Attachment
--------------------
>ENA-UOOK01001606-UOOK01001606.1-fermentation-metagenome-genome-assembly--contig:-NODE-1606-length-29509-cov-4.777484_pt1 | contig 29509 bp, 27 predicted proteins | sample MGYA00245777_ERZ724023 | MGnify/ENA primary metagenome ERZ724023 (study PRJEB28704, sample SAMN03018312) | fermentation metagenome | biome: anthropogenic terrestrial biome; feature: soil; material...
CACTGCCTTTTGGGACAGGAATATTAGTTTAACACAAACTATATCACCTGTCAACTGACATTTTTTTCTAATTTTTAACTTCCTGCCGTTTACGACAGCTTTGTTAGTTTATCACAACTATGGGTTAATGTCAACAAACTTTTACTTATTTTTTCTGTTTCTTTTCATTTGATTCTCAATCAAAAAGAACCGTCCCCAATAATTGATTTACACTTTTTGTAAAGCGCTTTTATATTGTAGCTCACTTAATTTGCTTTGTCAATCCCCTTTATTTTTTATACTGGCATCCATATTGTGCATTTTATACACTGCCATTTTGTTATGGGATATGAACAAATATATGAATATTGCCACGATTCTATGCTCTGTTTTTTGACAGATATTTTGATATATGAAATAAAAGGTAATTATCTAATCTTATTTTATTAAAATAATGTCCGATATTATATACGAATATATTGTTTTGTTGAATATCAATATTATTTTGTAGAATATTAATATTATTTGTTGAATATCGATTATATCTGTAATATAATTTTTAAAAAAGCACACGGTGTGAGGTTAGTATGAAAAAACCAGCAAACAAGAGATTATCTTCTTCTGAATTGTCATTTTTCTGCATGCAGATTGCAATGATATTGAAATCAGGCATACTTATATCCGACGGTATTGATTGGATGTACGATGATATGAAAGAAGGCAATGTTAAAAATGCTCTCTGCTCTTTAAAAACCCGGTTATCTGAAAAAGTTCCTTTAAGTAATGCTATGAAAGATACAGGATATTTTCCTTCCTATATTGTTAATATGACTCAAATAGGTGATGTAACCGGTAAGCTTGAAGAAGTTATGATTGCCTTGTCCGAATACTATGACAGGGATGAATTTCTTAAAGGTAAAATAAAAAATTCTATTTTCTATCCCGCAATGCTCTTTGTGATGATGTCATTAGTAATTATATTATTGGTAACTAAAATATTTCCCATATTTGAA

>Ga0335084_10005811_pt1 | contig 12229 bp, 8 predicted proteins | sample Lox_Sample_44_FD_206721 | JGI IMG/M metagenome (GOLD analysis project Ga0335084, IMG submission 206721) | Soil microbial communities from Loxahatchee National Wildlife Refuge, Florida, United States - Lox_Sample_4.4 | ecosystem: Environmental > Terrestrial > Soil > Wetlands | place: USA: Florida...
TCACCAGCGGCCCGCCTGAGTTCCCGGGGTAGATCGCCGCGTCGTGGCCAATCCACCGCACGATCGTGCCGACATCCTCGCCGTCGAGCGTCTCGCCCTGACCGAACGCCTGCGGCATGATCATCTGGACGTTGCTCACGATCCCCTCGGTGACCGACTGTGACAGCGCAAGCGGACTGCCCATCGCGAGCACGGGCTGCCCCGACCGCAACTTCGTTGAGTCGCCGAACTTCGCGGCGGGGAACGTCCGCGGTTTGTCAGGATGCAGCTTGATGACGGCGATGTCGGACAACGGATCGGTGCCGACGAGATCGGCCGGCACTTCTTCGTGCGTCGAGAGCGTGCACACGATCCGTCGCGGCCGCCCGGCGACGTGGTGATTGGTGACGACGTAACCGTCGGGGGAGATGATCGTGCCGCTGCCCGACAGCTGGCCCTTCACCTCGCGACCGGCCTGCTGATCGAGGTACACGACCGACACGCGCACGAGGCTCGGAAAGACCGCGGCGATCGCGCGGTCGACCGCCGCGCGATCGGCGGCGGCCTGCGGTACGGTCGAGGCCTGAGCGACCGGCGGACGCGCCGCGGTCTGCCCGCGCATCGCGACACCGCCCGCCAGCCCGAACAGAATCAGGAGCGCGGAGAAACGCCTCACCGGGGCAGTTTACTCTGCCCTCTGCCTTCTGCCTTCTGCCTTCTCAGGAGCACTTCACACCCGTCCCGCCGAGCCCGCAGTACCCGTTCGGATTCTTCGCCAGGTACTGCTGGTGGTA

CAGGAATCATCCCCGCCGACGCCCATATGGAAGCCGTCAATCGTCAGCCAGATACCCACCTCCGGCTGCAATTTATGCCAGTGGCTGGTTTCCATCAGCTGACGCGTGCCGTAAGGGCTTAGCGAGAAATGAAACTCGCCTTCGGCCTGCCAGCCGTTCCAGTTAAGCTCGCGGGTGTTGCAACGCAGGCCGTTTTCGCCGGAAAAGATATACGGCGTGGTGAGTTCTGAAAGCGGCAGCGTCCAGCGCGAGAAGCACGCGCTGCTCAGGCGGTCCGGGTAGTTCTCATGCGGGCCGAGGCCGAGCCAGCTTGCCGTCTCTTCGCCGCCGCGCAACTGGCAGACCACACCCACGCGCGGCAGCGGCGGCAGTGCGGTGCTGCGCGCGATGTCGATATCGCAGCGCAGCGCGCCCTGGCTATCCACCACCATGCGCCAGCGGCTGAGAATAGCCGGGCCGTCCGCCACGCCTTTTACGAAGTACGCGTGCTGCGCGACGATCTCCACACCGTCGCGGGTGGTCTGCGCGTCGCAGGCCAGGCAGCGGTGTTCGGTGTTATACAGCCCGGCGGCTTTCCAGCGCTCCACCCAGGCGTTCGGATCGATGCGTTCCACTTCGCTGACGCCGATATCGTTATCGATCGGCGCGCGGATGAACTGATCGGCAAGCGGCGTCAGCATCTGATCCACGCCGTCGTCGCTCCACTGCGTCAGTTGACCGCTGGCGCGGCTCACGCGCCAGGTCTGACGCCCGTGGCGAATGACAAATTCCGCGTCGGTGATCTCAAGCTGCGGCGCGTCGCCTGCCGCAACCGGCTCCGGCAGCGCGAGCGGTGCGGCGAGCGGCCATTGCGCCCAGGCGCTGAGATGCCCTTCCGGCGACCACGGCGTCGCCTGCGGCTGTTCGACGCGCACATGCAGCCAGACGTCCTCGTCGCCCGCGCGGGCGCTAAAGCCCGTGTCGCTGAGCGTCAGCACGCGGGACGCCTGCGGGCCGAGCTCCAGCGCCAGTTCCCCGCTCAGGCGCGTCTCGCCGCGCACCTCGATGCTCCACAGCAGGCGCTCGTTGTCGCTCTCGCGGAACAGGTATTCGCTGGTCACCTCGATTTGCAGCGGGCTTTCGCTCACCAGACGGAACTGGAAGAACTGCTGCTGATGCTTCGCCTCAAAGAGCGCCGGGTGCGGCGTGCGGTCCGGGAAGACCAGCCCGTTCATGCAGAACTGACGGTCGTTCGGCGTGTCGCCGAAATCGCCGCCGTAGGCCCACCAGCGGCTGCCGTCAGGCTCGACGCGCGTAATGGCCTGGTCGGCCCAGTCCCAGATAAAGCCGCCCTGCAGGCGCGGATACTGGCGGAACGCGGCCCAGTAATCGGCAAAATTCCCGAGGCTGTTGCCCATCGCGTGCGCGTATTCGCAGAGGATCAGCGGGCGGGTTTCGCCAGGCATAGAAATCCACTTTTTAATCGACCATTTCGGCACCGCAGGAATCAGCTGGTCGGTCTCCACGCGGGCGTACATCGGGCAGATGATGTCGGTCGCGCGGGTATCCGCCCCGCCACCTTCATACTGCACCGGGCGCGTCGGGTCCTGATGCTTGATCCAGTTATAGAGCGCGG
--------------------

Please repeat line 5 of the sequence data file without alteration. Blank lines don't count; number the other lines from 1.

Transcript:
CAGGAATCATCCCCGCCGACGCCCATATGGAAGCCGTCAATCGTCAGCCAGATACCCACCTCCGGCTGCAATTTATGCCAGTGGCTGGTTTCCATCAGCTGACGCGTGCCGTAAGGGCTTAGCGAGAAATGAAACTCGCCTTCGGCCTGCCAGCCGTTCCAGTTAAGCTCGCGGGTGTTGCAACGCAGGCCGTTTTCGCCGGAAAAGATATACGGCGTGGTGAGTTCTGAAAGCGGCAGCGTCCAGCGCGAGAAGCACGCGCTGCTCAGGCGGTCCGGGTAGTTCTCATGCGGGCCGAGGCCGAGCCAGCTTGCCGTCTCTTCGCCGCCGCGCAACTGGCAGACCACACCCACGCGCGGCAGCGGCGGCAGTGCGGTGCTGCGCGCGATGTCGATATCGCAGCGCAGCGCGCCCTGGCTATCCACCACCATGCGCCAGCGGCTGAGAATAGCCGGGCCGTCCGCCACGCCTTTTACGAAGTACGCGTGCTGCGCGACGATCTCCACACCGTCGCGGGTGGTCTGCGCGTCGCAGGCCAGGCAGCGGTGTTCGGTGTTATACAGCCCGGCGGCTTTCCAGCGCTCCACCCAGGCGTTCGGATCGATGCGTTCCACTTCGCTGACGCCGATATCGTTATCGATCGGCGCGCGGATGAACTGATCGGCAAGCGGCGTCAGCATCTGATCCACGCCGTCGTCGCTCCACTGCGTCAGTTGACCGCTGGCGCGGCTCACGCGCCAGGTCTGACGCCCGTGGCGAATGACAAATTCCGCGTCGGTGATCTCAAGCTGCGGCGCGTCGCCTGCCGCAACCGGCTCCGGCAGCGCGAGCGGTGCGGCGAGCGGCCATTGCGCCCAGGCGCTGAGATGCCCTTCCGGCGACCACGGCGTCGCCTGCGGCTGTTCGACGCGCACATGCAGCCAGACGTCCTCGTCGCCCGCGCGGGCGCTAAAGCCCGTGTCGCTGAGCGTCAGCACGCGGGACGCCTGCGGGCCGAGCTCCAGCGCCAGTTCCCCGCTCAGGCGCGTCTCGCCGCGCACCTCGATGCTCCACAGCAGGCGCTCGTTGTCGCTCTCGCGGAACAGGTATTCGCTGGTCACCTCGATTTGCAGCGGGCTTTCGCTCACCAGACGGAACTGGAAGAACTGCTGCTGATGCTTCGCCTCAAAGAGCGCCGGGTGCGGCGTGCGGTCCGGGAAGACCAGCCCGTTCATGCAGAACTGACGGTCGTTCGGCGTGTCGCCGAAATCGCCGCCGTAGGCCCACCAGCGGCTGCCGTCAGGCTCGACGCGCGTAATGGCCTGGTCGGCCCAGTCCCAGATAAAGCCGCCCTGCAGGCGCGGATACTGGCGGAACGCGGCCCAGTAATCGGCAAAATTCCCGAGGCTGTTGCCCATCGCGTGCGCGTATTCGCAGAGGATCAGCGGGCGGGTTTCGCCAGGCATAGAAATCCACTTTTTAATCGACCATTTCGGCACCGCAGGAATCAGCTGGTCGGTCTCCACGCGGGCGTACATCGGGCAGATGATGTCGGTCGCGCGGGTATCCGCCCCGCCACCTTCATACTGCACCGGGCGCGTCGGGTCCTGATGCTTGATCCAGTTATAGAGCGCGG